With all the news about the crumbling economy, Liz Hansen decided to cut out the option for her 7-year-old son, Smith, to go to day camp this summer.
The Field of Dreams was built as a safe and accessible place for special-needs children to play, but some Hall county residents are concerned that as programming is being developed, few children are allowed to play on the costly field.
Stuck between two other events that defined generations, the Korean War has unfortunately become a forgotten war for too many Americans.
The Hall County landfill is one of many graveyards of American consumerism.
BY ASHLEY FIELDING
Plenty of physical improvements appear on the way for Lake Lanier and Buford Dam, thanks to millions pouring in from federal stimulus money. But the one project that excites many lake advocates the most has nothing to do with park improvements or shoreline fixes.
In an unsteady economy, it's hard to count on anything except more layoffs. With the national unemployment rate being the highest it's been in more than 20 years, many people are looking for a way to have a guaranteed income. For some, the answer that they were searching for turns out to be the U.S. armed forces.
The sorting line at the Hall County recycling center is a busy, noisy place. A flurry of gloved hands separate clear plastic water bottles from yellow plastic milk jugs that whir by on a conveyer belt. As uniformed detention officers look on, inmate laborers toss the plastic from the steel catwalk where they stand onto mountains of recyclables below.
It's like the biggest game of musical chairs anyone has ever seen. This month, Northeast Georgia Medical Center is transferring all of its Lanier Park hospital patients to the main campus, while simultaneously opening a massive new hospital building, the $180 million North Patient Tower.
Once-booming South Hall now must apply the brakes, at least in terms of sewer growth, thanks to the tanking economy. And with the recession has come high sewage rates and strained relationships with South Hall residents and municipalities.
Gainesville may be one of the fastest-growing areas in the country, but the many "for rent" signs on homes, apartments and businesses around town seem to suggest otherwise. The recession that has affected the real estate market also is trickling into the rental market for both residential and commercial sites.
Even folks who might have warmed the bench in high school get a rush under the glow of Friday night lights.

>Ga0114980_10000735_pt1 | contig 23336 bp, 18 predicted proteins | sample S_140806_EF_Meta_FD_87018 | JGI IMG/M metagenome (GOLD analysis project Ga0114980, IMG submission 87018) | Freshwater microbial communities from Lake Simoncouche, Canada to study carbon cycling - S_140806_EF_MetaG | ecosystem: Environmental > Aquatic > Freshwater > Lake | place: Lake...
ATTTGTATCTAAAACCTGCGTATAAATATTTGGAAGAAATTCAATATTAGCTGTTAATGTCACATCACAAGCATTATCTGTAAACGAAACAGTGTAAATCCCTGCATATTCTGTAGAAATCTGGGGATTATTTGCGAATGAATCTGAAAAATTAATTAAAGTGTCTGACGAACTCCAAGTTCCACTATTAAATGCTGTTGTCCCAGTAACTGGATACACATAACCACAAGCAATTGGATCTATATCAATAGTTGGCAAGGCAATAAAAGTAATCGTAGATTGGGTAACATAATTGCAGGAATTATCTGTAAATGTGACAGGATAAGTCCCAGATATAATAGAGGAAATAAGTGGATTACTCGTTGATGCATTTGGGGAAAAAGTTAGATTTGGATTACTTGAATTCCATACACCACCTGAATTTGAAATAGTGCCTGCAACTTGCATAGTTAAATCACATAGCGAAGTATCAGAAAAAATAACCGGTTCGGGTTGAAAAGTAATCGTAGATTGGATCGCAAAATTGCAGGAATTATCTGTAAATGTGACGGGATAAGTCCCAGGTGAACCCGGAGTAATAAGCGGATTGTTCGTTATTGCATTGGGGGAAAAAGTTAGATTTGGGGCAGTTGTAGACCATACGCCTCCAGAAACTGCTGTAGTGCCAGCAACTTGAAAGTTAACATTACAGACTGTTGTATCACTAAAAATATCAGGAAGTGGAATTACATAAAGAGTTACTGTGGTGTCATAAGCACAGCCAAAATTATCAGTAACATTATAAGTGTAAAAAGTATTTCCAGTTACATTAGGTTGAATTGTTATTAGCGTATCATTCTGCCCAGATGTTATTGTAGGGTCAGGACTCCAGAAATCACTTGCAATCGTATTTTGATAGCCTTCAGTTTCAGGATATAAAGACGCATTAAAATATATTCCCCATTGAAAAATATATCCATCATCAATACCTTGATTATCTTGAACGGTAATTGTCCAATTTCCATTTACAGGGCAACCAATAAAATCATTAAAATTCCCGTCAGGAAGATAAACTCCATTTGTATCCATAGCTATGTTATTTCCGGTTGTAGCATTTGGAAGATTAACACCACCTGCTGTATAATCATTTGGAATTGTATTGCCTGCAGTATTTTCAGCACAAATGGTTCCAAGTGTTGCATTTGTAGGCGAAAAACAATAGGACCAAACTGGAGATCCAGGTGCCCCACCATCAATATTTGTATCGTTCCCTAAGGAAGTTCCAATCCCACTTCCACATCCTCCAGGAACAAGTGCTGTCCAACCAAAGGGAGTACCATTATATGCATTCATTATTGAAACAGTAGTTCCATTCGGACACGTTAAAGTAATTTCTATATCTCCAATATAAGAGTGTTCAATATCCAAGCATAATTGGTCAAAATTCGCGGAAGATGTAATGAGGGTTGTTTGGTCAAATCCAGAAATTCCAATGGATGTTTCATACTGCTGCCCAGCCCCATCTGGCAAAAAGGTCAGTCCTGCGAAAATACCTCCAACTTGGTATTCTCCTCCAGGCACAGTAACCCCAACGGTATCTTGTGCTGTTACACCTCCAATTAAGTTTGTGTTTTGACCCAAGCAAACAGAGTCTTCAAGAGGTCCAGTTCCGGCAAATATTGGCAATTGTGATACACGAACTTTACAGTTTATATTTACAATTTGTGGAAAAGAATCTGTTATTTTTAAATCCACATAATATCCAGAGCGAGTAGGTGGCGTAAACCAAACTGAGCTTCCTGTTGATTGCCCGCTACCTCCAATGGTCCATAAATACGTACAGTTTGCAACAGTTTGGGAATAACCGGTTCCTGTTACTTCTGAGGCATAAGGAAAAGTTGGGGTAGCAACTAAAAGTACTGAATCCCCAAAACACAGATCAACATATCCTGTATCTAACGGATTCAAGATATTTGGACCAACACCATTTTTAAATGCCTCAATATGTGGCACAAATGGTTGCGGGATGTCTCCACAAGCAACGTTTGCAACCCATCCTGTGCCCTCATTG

The fate of SPLOST VI affects not only Hall County but the cities within it. Seven municipalities will receive a cut of the $240 million Special Purpose Local Option Sales Tax if it passed by voters Tuesday.
Hall County voters are deciding whether they want to pay a sixth round of Special Purpose Local Option Sales Tax to fund major projects across the county, but some of the projects voted on in years past still have not been completed.
The two-year, $787 billion federal stimulus bill, called the American Recovery and Reinvestment Act of 2009, was signed in February by President Barack Obama. It provides a mix of federal spending to help create jobs, tax cuts and aid to states. Political posturing continues as details still are filtering down to state governments about how much money they may receive and when.
The most important fact of life is death. Yet, we spend our whole lives busily running away from that fact to create an ever-more complex world of endless trivial tasks and diversions. But the ultimate reality is that our time here is so limited and ever closer to the end.
WASHINGTON - The Trans-Pacific Partnership is a very special trade agreement. It is so special that our government officials who are negotiating it want to keep it completely secret from us.
WASHINGTON - Those who think we can protect U.S. jobs by turning inward have got it exactly backward.
In the aftermath of the Boston bombings, many are asking how someone who came to America at the age of 9, attended some of our best schools, captained the wrestling team, went to the prom and became a citizen could have inflicted such a devastating attack on our society.
Earlier this month, 35 public school teachers and administrators indicted for allegedly cheating to raise test scores in an Atlanta school district began turning themselves in to authorities. They may be the tip of the iceberg; a state investigation implicates 178 educators in the scandal.
America's economy is poised to roar ahead if only Washington would stop holding it back.
With Tax Day upon us, American families and employers are keenly aware of the deep cut the government is taking out of their household incomes and hard-earned profits - especially during the slowest economic recovery since the Great Depression.
America's economy is in the midst of a Great Stagnation that almost rivals the Great Depression of the 1930s, and the nation is fighting a costly and prolonged worldwide war against relentless Islamic terrorism.
In January, the Georgia Economic Developers Association hosted more than 50 state legislators at a luncheon to celebrate economic development accomplishments over the past 12 months. We also launched a year of celebration complete with a proclamation from Gov. Nathan Deal, as 2013 marks GEDA's 50th Anniversary.
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